- had a prior history of invasive or in situ breast cancer (6,212)
- asked to be removed (1)
- had an address that could not be geocoded (5,882)
Resulting in a cohort of 112,378 women which is followed annually for information on cancer diagnosis (provided by linkage between the California Cancer Registry and cohort membership), death and change of address.
The study defined a case as any woman diagnosed with invasive breast cancer (ICD-03 site codes C500-C509 with histology codes 9050-9055, 9140 and 9590-9992 excluded) between the dates of questionnaire completion and December 31st 2011.
Exposure assessment:
Details on exposure:
The National-Scale Air Toxics Assessment (NATA) produced every 3 years by the United States Environmental Protection Agency (EPA) is designed to identify and prioritise up to 180 hazardous air pollutants (HAPs) with respect to potential health risks. Dispersion models incorporating emissions data from the National Emissions Inventory and meteorological data are used in the Assessment System for Population Exposure Nationwide (for area, on-road and non-road emission sources) and the Human Exposure Model (for major emission sources) to estimate annual ambient air concentrations of HAPs at a geographic census tract level.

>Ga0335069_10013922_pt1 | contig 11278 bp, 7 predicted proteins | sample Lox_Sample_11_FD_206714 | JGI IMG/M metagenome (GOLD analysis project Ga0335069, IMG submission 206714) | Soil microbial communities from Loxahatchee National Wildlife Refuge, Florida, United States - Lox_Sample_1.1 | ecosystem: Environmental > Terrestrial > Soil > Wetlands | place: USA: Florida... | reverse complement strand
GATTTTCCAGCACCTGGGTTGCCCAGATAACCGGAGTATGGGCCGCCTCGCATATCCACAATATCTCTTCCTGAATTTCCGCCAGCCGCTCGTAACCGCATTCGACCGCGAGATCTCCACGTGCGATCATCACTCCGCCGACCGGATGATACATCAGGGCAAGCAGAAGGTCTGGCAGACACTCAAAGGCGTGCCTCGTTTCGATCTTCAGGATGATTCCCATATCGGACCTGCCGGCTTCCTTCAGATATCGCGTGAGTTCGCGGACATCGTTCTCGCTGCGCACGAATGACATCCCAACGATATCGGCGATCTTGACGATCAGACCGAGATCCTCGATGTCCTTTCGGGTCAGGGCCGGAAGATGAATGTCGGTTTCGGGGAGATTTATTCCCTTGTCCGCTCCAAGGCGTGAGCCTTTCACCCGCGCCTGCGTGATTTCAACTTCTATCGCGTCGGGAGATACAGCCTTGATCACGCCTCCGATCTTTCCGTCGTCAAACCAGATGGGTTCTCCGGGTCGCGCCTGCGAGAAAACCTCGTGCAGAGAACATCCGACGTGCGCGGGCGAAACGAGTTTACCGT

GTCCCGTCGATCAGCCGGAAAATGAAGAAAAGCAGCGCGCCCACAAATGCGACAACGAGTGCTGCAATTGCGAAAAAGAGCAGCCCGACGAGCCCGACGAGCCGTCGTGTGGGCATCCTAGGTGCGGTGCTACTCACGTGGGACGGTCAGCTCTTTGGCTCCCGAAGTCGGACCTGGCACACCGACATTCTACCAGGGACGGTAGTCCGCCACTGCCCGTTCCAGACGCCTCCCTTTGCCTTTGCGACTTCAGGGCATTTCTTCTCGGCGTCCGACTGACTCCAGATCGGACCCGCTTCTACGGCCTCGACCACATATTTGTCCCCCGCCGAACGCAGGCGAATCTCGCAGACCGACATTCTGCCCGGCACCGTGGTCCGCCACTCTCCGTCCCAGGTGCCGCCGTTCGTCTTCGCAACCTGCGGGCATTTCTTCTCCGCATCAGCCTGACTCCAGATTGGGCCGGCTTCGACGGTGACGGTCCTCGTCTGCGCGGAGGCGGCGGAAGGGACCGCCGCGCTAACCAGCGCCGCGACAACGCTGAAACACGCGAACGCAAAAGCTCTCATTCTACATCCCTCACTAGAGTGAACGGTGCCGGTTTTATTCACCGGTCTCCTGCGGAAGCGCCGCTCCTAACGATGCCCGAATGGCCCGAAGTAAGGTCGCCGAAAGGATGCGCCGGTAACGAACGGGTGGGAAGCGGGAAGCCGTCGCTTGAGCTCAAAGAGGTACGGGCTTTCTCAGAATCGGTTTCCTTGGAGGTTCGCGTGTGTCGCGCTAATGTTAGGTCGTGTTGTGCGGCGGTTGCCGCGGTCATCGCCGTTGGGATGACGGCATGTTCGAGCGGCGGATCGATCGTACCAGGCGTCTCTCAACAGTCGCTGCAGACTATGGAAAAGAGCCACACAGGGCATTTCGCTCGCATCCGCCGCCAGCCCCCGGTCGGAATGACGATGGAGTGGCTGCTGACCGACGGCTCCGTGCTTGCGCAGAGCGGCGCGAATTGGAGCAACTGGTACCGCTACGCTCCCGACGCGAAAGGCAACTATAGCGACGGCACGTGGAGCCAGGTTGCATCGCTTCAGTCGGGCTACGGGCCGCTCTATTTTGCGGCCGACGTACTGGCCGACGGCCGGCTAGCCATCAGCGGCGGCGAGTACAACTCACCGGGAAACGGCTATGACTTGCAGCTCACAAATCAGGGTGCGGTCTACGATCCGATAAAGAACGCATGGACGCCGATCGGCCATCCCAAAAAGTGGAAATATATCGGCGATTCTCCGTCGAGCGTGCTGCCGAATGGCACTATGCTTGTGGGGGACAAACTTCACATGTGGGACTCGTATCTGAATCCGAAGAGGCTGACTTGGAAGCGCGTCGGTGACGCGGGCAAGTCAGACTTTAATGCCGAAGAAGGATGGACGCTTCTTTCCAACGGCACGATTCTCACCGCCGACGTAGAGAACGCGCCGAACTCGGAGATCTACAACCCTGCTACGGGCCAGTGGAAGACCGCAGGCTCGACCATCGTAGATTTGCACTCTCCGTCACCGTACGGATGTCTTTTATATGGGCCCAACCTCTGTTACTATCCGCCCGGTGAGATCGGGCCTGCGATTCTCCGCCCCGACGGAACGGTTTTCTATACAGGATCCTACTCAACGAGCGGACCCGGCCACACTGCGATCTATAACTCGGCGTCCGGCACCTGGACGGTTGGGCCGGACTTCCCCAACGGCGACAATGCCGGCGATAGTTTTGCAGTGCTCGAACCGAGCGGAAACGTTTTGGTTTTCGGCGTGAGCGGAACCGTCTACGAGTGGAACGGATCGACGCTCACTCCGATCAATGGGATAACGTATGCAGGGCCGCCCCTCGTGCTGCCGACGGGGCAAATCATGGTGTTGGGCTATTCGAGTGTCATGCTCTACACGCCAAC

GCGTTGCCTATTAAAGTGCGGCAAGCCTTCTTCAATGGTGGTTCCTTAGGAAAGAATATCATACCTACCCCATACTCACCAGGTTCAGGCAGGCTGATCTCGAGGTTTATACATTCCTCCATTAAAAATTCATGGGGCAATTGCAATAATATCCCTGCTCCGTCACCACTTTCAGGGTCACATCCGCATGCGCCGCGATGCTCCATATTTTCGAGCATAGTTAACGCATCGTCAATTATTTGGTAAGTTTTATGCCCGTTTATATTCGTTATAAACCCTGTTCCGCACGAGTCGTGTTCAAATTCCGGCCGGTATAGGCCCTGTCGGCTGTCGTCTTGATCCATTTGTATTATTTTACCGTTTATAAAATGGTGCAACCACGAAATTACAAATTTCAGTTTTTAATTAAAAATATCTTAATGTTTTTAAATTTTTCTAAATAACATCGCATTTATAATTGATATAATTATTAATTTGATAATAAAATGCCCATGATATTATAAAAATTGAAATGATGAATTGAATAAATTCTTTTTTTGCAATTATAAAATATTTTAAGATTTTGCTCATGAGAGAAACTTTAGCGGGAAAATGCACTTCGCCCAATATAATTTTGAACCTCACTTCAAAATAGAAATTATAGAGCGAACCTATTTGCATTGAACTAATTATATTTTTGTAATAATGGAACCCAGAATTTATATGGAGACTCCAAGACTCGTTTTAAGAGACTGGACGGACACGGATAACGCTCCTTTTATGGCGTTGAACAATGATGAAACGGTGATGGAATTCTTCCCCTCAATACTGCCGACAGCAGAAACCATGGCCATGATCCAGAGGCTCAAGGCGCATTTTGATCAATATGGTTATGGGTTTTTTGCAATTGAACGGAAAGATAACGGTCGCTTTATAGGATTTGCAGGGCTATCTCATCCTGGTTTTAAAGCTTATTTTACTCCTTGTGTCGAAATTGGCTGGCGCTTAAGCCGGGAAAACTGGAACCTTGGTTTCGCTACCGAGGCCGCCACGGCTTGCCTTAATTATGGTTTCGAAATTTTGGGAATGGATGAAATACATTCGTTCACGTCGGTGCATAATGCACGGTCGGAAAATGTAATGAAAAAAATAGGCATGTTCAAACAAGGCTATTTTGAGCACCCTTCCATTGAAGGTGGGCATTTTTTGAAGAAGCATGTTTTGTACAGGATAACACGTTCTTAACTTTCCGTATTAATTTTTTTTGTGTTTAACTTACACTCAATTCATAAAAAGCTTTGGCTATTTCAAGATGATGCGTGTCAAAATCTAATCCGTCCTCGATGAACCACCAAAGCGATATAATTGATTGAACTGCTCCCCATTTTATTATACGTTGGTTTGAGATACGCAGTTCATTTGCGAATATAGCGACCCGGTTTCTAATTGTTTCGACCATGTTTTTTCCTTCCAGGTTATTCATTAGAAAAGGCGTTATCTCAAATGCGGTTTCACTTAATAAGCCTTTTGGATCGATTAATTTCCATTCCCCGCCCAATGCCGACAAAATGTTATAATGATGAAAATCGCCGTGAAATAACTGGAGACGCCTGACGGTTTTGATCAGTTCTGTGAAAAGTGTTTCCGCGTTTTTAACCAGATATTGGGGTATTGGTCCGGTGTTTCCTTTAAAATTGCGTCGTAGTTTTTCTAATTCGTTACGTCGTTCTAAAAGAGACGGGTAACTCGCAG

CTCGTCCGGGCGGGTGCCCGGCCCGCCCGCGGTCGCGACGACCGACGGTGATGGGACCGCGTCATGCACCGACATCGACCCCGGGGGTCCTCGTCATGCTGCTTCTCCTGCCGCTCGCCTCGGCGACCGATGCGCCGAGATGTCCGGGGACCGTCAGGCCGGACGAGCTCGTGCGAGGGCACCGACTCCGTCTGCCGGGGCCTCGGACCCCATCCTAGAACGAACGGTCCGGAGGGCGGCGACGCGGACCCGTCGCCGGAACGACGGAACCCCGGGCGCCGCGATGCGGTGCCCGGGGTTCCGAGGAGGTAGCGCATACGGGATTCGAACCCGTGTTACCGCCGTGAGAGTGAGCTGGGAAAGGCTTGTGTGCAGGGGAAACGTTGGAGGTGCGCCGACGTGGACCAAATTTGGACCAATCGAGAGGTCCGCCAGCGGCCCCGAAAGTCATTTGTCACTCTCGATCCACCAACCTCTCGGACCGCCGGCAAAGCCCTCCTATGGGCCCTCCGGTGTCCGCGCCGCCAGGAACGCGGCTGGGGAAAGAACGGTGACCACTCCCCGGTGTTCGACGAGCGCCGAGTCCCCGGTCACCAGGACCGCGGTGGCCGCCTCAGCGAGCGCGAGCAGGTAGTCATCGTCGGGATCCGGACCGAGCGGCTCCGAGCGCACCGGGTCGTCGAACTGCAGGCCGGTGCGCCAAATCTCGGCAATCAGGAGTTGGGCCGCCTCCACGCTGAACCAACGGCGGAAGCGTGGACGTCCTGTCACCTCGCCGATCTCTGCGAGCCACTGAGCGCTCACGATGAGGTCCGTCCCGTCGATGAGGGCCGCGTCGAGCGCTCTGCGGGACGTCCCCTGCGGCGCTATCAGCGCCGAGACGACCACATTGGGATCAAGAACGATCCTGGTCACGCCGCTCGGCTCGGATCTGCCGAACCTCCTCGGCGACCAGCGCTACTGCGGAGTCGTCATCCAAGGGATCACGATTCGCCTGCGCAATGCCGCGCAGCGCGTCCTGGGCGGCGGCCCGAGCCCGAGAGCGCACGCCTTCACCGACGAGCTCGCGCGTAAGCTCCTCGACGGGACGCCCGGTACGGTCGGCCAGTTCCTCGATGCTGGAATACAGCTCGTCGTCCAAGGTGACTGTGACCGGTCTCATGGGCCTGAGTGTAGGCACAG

Cohort members census tracts were determined by geocoding their address at the time of baseline questionnaire completion and they were assigned the corresponding modelled annual average ambient HAP concentration from NATA to create a proxy of inhalation exposure concentration.

Modelled concentration estimates were compared with available monitored data for 12 HAPs, with years 2002 and 2005 showing the best agreement between modelled and monitored data. The 2002 NATA estimates chosen for use in the study represented an approximate mid-point in the follow-up period to the baseline questionnaire (1995-2011) and were generally reflective of the 1996, 1999 and 2005 estimates (median Spearman correlation coefficients 0.69, 0.76 and 0.88 respectively). Using a single year estimate over combining multiple years of estimates was preferred due to concern that inconsistent methodical approaches and temporal variations in the level of agreement could introduce exposure misclassification.